Life Is Elsewhere
Garth Greenwell is correct to question the concept of “relevance” as it is commonly applied to art [“Making Meaning,” Essay, November]. His arguments make me wonder about my long-held instinct to seek out “irrelevant” literature. I used to think it was a question of escapism, of wanting to avoid the intrusion of reality into the sphere of the imagination, but I don’t think that’s it entirely.
I recoil from transparent appeals to relevance in my reading—in recent years, this has often included journalism and fiction forced by the marketplace to maneuver itself into some artificial frame involving Donald Trump. It’s what drew me to Greenwell’s essay before anything else in the November issue, which was otherwise largely concerned with the election and threats to American democracy. Beyond escapism, there is simply fatigue.
Colorado Springs, Colo.
I read with interest David Bromwich’s article on the recent protests [“Is America Ungovernable?,” Essay, November]. I appreciate his contrarian stance, though I was bothered by his insistence, as though stating a fact, that the destruction of property—such as “statues of Confederate military officers”—is self-evidently a bad thing.
How does Bromwich view, say, the destruction of the Berlin Wall? Does he not think there is a point at which people have simply had enough, when we should agree that it is better for them to take out their justifiable anger on monuments than on other people?
I urge Bromwich and other representatives of an aging white center-left (to which I also belong) to resist their knee-jerk reactions to the uprisings and instead try to consider where protesters are coming from and whether—even if we are occasionally disturbed by their actions—their rage might not be fully understandable, even righteous.
Bromwich’s provocative essay left me wondering why he has such a blinkered view of the Black Lives Matter movement, and why he essentially ignores the police brutality that was inflicted on peaceful demonstrators—perhaps most visibly in June of last year, when tear gas was used to clear a path for Donald Trump’s photo op at St. John’s Church in Washington, D.C. At times, Bromwich seems to be willfully conflating this year’s largely nonviolent protests with isolated instances of violent rioting or looting.
If there has appeared to be overlap between these forms of unrest, we should still understand the historical context of protesters’ actions, which are motivated by injustice and are meant to influence our politics and to inspire action. Reform doesn’t happen without pressure. It doesn’t spontaneously emerge from an atmosphere of stability. The degree of carnage to which Black and Latino Americans have been subjected by law enforcement simply cannot go on. America is only governable if those of us who are governed feel that we are heard and can instigate change.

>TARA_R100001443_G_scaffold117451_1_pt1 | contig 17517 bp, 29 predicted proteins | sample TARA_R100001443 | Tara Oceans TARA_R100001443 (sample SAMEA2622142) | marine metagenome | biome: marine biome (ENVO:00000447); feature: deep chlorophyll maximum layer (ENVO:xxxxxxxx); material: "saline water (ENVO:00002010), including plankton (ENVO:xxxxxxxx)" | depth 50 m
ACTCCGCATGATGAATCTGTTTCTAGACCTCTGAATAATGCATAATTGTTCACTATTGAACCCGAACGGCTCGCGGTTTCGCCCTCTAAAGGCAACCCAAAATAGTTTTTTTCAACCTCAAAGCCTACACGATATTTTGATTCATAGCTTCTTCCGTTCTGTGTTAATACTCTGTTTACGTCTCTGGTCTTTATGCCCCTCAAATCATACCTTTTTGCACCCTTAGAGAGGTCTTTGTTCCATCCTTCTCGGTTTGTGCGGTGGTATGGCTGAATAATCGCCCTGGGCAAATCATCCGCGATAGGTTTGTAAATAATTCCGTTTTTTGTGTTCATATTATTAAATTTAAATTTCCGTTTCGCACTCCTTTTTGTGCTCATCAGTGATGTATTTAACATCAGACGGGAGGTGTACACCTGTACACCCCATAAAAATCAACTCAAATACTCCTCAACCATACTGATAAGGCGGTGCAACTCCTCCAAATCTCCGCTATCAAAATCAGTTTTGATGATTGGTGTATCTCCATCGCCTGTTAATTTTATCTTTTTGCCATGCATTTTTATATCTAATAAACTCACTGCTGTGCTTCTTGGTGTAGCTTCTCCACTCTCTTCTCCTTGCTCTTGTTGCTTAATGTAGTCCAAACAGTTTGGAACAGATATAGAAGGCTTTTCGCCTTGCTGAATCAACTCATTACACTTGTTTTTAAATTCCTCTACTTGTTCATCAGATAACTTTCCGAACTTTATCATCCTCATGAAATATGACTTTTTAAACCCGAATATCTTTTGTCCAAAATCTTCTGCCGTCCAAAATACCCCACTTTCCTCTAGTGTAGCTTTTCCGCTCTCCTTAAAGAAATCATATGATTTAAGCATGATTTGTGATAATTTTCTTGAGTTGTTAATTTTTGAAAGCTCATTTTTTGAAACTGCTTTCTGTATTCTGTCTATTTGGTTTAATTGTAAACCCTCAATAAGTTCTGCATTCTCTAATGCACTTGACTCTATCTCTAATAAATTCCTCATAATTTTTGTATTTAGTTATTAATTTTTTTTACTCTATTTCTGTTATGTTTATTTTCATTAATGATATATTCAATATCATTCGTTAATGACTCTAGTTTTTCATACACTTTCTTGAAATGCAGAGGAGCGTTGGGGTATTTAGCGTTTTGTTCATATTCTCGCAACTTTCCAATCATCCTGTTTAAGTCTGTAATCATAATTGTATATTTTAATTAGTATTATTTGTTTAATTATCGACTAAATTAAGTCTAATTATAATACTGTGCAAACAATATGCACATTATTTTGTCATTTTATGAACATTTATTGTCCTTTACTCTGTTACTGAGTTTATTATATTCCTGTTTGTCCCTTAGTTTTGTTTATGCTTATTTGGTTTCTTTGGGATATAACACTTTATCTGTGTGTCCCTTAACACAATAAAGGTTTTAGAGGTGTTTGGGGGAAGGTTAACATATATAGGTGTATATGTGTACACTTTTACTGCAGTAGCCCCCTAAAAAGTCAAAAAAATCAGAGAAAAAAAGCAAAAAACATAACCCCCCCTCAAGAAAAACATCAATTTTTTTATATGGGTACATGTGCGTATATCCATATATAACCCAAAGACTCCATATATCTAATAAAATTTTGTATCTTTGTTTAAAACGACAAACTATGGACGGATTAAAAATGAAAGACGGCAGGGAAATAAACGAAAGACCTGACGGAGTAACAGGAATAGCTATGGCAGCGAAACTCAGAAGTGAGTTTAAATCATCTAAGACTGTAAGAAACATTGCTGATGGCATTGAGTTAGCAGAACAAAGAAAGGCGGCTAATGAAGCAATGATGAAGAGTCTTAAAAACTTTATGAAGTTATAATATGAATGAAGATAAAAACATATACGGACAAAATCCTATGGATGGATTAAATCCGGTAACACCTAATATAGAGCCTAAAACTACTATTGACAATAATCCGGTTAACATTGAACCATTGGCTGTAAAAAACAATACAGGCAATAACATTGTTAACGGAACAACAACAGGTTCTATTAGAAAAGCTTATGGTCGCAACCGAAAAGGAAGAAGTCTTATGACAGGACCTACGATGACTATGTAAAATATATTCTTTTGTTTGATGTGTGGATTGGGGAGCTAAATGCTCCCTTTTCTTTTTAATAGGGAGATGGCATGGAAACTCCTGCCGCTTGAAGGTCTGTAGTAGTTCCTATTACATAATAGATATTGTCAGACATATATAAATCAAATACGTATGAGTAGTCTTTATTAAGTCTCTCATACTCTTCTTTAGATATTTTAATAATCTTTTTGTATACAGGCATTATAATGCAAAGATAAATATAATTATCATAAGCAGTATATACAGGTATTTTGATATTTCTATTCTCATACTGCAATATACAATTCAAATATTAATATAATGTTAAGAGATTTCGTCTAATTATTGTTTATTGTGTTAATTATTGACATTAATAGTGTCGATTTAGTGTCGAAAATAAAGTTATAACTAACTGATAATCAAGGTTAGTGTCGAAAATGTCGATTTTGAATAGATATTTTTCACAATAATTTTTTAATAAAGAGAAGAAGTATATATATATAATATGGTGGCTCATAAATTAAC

Joshua P. Cohen
Who and where exactly are the “many on the left” whom Kevin Baker claims “cannot bring themselves to vote for a candidate or a party they blame for making the rise of Donald Trump possible in the first place” [“You Say You Want a Revolution,” Easy Chair, November]? Are they voices in his head, or on Twitter? A handful of carefully curated Reddit threads? He never really bothers to say.
He writes of “putting aside our arrogance for a moment,” but he does nothing of the sort, instead demanding that we follow Black Democrats—here discussed monolithically—who “overwhelmingly” supported Biden. I don’t know how Baker reconciles this with the reality that Bernie Sanders raised far more money from Black voters than any other Democrat in the field. Black support for Biden is taken for granted.
Baker stakes his credibility on understanding the left—he voted for Elizabeth Warren, after all. (Kudos.) He refers to himself as a member of the “liberal left,” whatever that is. He says a candidate in the Biden mold can be pushed to do the right thing. But it is not clear to me that we agree on what that would be, or that Baker understands the political landscape he attempts to diagnose.
New York City
The Votes That Count
I was disappointed to find that your roundtable discussion on voting [“What’s in a Vote?,” Forum, November] all but ignored the importance of down-ballot and local races, which are, of course, also decided during national elections.
Years ago, an uncle of mine ran for magistrate in Pennsylvania and won narrowly; this was an election in which every vote mattered. He went on to win reelection and served until he retired because of age restrictions. The sum total of our local and state elections can be just as crucial as the national contests—if not more so. They certainly make a difference in any vibrant democracy.
Lake Worth, Fla.